How can you identify stamped signatures? Often they are in light blue or purple ink and have a flat and washed-out look. They may also have air bubbles throughout. Take a look at real handwriting: the ink flows smoothly, there are no air bubbles or breaks in the flow, and the ink generally looks a little shiny.  If you have a decent magnifying glass, you should be able to see crossovers – those tracks of ink where, for instance, the crossbar crosses the “t”, or where any pen line crosses another.  Also, you may see the actual pen strokes and where the nib made an impression in the paper.  Do you have a stamp of any kind?  If so, use it, and then look carefully. It has none of these characteristics.

Step No. 9: Assess for Evidence of Facsimile

This word often used to be written fac-simile.  It comes from the Latin words “facere” (to make) and “similis” (like), and means an exact copy of something.  We have all seen facsimiles of documents like the Declaration of Independence on fake parchment, the kind sold in souvenir shops. We are offered one of the Gettysburg Address at least once every month by someone who thinks he has found a nugget of gold instead of a worthless copy. Facsimiles were created to honor a person or event, as part of a business promotion, as vanity pieces to impress friends, or were originally bound in books but have been removed over the years, plus for many other reasons. They were generally produced without ever intending to fool anybody into thinking they were real. The problem is that many facsimiles have been around for long periods of time and consequently have that aged look about them that can fool any but an expert. And some facsimiles are of such high quality, and are so deceptive, that they pose more of a problem for us to authenticate than any other category, including forgeries. Here are the types.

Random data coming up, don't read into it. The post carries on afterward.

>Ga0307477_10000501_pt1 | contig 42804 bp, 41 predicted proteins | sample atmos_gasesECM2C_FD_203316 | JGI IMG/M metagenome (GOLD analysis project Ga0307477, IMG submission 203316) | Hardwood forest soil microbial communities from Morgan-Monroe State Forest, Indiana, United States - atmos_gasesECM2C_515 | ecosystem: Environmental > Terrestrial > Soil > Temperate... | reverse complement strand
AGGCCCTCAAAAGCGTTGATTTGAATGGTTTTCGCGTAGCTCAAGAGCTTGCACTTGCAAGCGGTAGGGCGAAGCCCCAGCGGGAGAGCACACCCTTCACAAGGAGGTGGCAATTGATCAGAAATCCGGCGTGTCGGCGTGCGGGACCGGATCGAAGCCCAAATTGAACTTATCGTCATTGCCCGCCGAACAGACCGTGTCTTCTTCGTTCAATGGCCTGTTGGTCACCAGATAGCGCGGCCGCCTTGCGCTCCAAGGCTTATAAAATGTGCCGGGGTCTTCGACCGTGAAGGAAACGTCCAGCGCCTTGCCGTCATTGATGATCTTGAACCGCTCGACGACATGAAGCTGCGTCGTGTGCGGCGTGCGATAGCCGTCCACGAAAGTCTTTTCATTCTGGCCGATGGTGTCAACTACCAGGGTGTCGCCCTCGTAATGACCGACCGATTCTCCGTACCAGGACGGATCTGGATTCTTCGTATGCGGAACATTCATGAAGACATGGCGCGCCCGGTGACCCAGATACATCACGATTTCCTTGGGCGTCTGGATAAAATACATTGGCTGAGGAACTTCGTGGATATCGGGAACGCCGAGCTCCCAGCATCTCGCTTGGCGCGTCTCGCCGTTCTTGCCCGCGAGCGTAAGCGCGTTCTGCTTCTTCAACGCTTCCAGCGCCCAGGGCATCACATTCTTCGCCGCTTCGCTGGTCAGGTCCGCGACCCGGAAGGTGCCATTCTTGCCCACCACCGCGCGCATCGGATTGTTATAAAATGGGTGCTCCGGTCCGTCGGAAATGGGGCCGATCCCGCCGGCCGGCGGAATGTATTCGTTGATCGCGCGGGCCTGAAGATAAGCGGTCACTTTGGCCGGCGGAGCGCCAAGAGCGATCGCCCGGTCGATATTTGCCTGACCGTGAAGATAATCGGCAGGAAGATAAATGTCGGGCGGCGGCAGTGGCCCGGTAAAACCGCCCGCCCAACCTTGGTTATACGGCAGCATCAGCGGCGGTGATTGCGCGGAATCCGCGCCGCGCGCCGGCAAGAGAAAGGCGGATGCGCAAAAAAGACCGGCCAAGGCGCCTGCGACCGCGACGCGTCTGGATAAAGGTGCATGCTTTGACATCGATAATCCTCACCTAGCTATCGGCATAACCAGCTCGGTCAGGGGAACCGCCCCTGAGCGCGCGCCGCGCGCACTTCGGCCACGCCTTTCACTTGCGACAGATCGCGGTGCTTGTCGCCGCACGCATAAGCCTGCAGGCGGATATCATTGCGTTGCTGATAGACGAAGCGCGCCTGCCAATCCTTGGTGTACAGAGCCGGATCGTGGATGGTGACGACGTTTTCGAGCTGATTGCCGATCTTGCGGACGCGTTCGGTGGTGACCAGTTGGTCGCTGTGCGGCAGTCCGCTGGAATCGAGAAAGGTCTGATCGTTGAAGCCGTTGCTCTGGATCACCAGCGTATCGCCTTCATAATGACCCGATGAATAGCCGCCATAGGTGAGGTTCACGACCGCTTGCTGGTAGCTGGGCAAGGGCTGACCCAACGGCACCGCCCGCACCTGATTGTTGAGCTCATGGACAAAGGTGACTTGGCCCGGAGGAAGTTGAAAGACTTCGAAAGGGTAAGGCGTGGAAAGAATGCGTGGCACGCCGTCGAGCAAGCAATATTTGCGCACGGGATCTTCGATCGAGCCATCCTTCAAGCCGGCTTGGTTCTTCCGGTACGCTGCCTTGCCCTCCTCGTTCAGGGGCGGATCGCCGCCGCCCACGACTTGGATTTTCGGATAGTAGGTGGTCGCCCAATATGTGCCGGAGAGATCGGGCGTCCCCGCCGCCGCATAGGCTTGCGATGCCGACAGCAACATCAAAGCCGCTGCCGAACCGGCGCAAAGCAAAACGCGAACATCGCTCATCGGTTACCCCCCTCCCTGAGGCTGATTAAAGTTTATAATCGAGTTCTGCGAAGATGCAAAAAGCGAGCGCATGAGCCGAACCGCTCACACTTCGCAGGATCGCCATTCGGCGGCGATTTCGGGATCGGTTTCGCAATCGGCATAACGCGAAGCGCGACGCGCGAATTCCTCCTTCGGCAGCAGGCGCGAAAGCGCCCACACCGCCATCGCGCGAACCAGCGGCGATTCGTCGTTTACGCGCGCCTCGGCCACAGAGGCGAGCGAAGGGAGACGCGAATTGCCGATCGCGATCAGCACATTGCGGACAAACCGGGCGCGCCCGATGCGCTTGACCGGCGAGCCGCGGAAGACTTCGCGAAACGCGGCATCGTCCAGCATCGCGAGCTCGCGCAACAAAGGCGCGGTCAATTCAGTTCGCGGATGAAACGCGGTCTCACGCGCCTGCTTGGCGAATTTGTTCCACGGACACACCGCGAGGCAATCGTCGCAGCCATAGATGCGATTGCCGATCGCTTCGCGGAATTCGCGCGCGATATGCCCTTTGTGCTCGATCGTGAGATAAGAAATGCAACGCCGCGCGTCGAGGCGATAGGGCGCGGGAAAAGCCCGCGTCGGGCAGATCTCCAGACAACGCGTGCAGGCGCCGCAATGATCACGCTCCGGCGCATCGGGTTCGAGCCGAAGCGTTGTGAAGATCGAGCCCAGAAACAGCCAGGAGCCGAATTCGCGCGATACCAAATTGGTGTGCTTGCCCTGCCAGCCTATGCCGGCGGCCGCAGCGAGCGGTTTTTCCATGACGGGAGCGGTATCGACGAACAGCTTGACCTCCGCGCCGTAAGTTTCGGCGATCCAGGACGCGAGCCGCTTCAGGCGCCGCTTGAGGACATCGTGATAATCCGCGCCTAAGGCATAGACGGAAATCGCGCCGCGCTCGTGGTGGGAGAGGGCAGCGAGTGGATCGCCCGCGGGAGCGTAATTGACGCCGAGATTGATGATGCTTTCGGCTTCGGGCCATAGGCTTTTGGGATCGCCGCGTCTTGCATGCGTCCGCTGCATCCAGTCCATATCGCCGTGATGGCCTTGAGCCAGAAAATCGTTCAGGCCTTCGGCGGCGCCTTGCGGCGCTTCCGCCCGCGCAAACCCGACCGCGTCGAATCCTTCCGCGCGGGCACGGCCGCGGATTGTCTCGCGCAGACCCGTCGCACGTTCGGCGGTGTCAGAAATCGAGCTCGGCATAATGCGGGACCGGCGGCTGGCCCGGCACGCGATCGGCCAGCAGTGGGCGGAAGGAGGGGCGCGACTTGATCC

a. Printed facsimiles. There are some famous printed facsimiles. A few examples are a letter of Lord Byron to his publisher denying that he ever wrote The Vampire (this facsimile was inserted as an illustration in a very early edition of Byron’s works, and over the past 150 years has taken on an aged appearance), a letter by Sir Walter Scott to the publisher Charles Tilt, referring to himself as the author of the Waverly Tales (it is dated 1830 but is on paper clearly watermarked 1834), a letter of BenFranklin sending seeds to a friend, often with the seeds included (this was a promotion done by a seed company a century ago), a letter of Thomas Jefferson to Craven Peyton on minor banking matters, often with the “original” envelope (and remember, earlier I said that envelopes weren’t used during Jefferson’s lifetime. This was a 1920’s advertising promotion for a Virginia bank), and Lincoln’s letter to Mrs. Bixby commiserating with her over the loss of her five sons. King George V sent a facsimile letter welcoming American troops to Europe in World War I (millions were given out).  We are offered a number of these every year.